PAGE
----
De Grasse aims to carry over fast start to season in latest 100-metre race
Markham, Ont., native ran 9.99 in April 17 season opener in Gainesville, Fla.
Andre De Grasse would be the first to say an explosive start in the 100 metres hasn't been his greatest strength in a successful sprint career, and hours spent poring over race footage during the pandemic showed as much.
But the Canadian was encouraged by his first 30 metres in a 9.99-second performance and second-place finish behind rival Justin Gatlin (9.98) in a potential Tokyo Olympic final preview at the Tom Jones Memorial Invitational on April 17 in Gainesville, Fla.
"I usually don't open the season that fast. That's a sign things are going well in training," De Grasse told CBC Sports last weekend from nearby Jacksonville, where he lives. "I knew I was going against good competition and guys that get out of the blocks fast.
"That first 30, 40 metres I felt confident. When I got upright, I knew I had to work on my technique, stay upright, relaxed, pump the arms and lift my knees. I'm improving and feel like I'm ready for the season."
"I look at my [race] footage and I'm always a foot or two behind in the beginning of the race. If I can close the gap a little, it will help me work toward the finish to my race so I can be in contention to win.
"It's about repetitions. That's what's going to get me to the [medal] podium."
Coleman suspended through Olympics
De Grasse ran an "incredible" 100 final at the 2019 world championships in Doha, Qatar, according to 1996 Olympic 100 champion-turned CBC Sports analyst Donovan Bailey.
De Grasse ran a personal best 9.90 for a bronze medal, finishing behind Christian Coleman (9.76 PB) and fellow American Gatlin (9.89) in his fastest race since winning bronze in 9.91 at the 2016 Rio Olympics, where the 26-year-old became the first Canadian athlete to win Olympic medals in the 100, 200 (silver) and 4x100 relay (bronze).
WATCH | De Grasse earns bronze medal in 2019 world 100m final:
"Andre is probably going to be [trailing] at the 30-metre mark [in his races]," Bailey said after the world 100 final, "but his strengths are maintaining his acceleration and relaxing at the end of the race, and that's what he did today."
De Grasse believed he was ready to compete at an Olympic level shortly before the coronavirus pandemic shut down sports in March 2020 and forced the postponement of the Games to 2021. Suddenly, he was left without weight room access and a track on which to train, relying on Reider to "find a park or grass fields" to help maintain fitness.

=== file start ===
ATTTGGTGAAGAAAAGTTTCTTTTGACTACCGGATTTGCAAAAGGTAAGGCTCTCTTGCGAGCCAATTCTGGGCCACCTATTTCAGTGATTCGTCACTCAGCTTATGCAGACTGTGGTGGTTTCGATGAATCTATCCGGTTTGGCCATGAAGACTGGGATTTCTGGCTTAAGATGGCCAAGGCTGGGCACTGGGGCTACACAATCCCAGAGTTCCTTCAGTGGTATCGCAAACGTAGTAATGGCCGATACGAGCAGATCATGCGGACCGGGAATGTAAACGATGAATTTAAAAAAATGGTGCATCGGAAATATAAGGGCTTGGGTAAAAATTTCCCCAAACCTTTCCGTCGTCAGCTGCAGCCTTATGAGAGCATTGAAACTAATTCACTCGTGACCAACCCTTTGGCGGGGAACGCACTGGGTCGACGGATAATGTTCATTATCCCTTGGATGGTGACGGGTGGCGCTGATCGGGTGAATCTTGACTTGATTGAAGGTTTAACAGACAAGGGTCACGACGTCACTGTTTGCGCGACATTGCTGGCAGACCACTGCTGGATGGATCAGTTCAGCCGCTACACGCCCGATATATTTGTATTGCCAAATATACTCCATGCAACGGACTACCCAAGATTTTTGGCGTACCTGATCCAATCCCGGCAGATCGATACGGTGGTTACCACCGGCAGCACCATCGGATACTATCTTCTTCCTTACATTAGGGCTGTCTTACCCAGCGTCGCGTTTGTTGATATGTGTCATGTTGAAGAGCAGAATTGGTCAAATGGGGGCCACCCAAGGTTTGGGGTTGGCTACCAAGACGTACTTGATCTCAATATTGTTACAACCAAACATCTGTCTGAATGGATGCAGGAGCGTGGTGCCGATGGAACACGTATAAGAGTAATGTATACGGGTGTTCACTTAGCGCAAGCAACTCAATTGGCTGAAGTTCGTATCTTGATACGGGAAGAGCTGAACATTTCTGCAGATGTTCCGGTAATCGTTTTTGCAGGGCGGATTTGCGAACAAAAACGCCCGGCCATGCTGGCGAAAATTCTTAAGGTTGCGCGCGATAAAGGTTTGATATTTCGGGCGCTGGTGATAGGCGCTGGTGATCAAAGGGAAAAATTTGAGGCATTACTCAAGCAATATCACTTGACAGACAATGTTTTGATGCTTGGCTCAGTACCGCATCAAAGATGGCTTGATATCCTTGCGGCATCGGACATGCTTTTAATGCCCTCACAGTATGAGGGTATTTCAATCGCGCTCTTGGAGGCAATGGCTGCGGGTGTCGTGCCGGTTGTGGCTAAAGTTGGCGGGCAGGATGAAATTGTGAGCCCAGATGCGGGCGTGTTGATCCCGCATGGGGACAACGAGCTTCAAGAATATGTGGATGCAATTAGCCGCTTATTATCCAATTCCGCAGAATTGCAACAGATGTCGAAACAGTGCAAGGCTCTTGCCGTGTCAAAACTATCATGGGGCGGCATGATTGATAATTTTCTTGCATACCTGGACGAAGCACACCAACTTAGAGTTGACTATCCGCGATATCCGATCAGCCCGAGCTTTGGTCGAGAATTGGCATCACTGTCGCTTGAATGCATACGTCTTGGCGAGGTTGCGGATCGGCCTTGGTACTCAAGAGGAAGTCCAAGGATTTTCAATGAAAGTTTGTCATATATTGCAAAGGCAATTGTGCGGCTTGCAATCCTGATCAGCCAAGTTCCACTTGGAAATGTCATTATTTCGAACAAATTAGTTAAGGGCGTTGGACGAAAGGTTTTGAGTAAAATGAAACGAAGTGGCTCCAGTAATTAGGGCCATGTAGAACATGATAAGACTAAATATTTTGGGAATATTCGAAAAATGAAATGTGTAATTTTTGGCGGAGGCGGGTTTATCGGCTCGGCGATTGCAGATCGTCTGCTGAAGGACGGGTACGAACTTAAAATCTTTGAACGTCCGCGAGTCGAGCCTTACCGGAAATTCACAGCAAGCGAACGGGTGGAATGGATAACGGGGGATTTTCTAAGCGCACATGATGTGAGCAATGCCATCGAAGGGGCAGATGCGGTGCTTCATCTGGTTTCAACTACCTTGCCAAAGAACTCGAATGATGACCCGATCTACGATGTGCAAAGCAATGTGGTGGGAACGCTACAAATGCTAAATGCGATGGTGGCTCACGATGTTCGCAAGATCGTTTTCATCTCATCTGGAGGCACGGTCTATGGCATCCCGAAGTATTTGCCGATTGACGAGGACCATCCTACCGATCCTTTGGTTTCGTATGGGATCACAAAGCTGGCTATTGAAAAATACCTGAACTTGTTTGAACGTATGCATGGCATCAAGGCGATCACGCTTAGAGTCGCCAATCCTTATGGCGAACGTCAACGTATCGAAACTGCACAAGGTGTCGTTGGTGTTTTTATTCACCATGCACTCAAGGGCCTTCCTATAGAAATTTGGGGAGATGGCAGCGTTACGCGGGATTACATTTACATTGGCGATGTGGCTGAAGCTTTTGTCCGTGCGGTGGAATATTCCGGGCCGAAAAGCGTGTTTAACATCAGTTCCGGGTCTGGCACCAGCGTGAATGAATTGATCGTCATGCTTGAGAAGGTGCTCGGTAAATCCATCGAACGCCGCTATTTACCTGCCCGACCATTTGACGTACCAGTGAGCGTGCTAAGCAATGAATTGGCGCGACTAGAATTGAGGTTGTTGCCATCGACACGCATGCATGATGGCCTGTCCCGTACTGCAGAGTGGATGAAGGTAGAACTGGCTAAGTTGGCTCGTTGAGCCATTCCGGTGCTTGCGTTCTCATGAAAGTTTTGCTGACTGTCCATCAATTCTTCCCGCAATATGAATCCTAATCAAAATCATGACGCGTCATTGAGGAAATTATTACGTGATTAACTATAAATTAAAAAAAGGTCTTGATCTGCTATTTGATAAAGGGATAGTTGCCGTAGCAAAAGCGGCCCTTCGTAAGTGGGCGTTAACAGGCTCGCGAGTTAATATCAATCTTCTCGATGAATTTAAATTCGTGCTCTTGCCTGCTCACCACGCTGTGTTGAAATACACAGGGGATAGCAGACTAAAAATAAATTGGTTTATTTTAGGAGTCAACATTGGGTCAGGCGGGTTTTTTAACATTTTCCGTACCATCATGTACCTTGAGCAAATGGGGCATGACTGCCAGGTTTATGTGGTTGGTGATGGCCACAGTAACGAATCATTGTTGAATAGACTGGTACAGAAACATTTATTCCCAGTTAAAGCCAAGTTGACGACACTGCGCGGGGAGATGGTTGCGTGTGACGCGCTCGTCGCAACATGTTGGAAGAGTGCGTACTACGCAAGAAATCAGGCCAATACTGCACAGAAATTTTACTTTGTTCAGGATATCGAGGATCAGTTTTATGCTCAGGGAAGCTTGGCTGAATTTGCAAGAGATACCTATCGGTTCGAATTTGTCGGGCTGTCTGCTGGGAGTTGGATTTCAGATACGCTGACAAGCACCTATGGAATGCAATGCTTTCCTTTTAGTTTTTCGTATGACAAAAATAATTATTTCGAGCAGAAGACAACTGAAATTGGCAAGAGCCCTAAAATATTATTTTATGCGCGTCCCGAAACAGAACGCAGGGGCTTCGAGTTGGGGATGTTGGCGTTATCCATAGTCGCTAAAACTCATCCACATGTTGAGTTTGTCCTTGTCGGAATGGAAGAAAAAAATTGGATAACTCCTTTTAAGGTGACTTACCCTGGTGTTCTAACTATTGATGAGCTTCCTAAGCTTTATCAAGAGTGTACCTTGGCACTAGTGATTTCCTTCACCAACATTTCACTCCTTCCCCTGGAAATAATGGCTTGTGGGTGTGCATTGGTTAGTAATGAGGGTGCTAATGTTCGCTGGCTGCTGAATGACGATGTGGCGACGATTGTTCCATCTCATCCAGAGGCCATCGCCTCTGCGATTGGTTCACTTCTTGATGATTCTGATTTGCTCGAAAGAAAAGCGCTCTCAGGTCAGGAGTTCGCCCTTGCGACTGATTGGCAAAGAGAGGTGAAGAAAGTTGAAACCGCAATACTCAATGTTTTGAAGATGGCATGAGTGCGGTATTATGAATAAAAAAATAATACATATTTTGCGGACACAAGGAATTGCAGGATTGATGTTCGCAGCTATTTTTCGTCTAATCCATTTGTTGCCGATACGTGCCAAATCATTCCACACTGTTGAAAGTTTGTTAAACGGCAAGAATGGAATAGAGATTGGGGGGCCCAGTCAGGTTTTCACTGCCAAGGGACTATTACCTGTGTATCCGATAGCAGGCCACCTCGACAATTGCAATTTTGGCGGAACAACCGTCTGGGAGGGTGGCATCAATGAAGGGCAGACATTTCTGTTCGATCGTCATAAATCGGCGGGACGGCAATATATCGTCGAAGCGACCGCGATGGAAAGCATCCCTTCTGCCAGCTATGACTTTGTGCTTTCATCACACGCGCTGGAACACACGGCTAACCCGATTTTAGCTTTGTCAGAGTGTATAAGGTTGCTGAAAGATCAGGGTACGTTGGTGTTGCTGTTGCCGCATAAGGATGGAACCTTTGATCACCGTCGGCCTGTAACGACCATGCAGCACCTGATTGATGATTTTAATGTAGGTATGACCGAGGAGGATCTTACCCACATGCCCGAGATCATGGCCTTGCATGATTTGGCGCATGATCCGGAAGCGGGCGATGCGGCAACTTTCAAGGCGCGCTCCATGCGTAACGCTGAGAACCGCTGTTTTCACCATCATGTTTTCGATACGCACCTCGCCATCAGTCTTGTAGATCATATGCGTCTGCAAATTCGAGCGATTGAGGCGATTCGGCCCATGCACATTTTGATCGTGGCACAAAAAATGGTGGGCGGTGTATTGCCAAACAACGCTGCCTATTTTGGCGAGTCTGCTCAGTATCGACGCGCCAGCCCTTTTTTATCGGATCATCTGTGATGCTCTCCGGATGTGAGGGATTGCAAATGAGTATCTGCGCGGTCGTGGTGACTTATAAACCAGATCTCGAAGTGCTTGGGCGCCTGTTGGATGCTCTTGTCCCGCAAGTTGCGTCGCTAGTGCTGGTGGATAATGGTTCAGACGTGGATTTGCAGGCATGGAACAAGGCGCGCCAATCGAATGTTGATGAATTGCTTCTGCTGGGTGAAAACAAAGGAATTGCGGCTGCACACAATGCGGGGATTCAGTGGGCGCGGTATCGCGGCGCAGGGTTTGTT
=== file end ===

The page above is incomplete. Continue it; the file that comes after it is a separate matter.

However, a year to spend more time with family and friends, "live a normal life" and prepare mentally and physically for 2021 has been helpful.
WATCH | De Grasse wants to set Canadian record, personal-best time in Tokyo:
De Grasse's race schedule remained light last summer with two 100s in July and a 200 in July and August, all in Florida.
"I couldn't spend all the time working on my start [in the 100 so] I'm still figuring it out," he said. "It takes a lot of focus and execution. I'm still young in the sport and have a ways to go before I can say I've mastered it and feel good about it."
Standout comeback season
Looking ahead to Tokyo, he has followed the recent news about fans outside of Japan being barred from attending events along with a state of emergency being declared for a third time, aimed at stemming surging cases of the coronavirus three months from the scheduled start to the Games.
"I just want to go there with an open mind," De Grasse said. "As athletes, we don't want to put negativity in our mind. I got a bit of a taste of it last year competing [in front of] no fans. Hopefully they'll have a light show, music or anything to get us pumped up.
"It's still going to be a dream [realized] for people who haven't been to the Olympics, and I get an opportunity to go for a second time. Every Olympic experience is different, and I've never been to Tokyo. I'm looking forward to being there and I want to win a gold medal."
De Grasse has launched his Race With Me! initiative to get Canadian children active in a pandemic while July 6 marks the release of his motivational picture book for kids by the same title.
WATCH | How much will COVID-19 affect the Olympics?: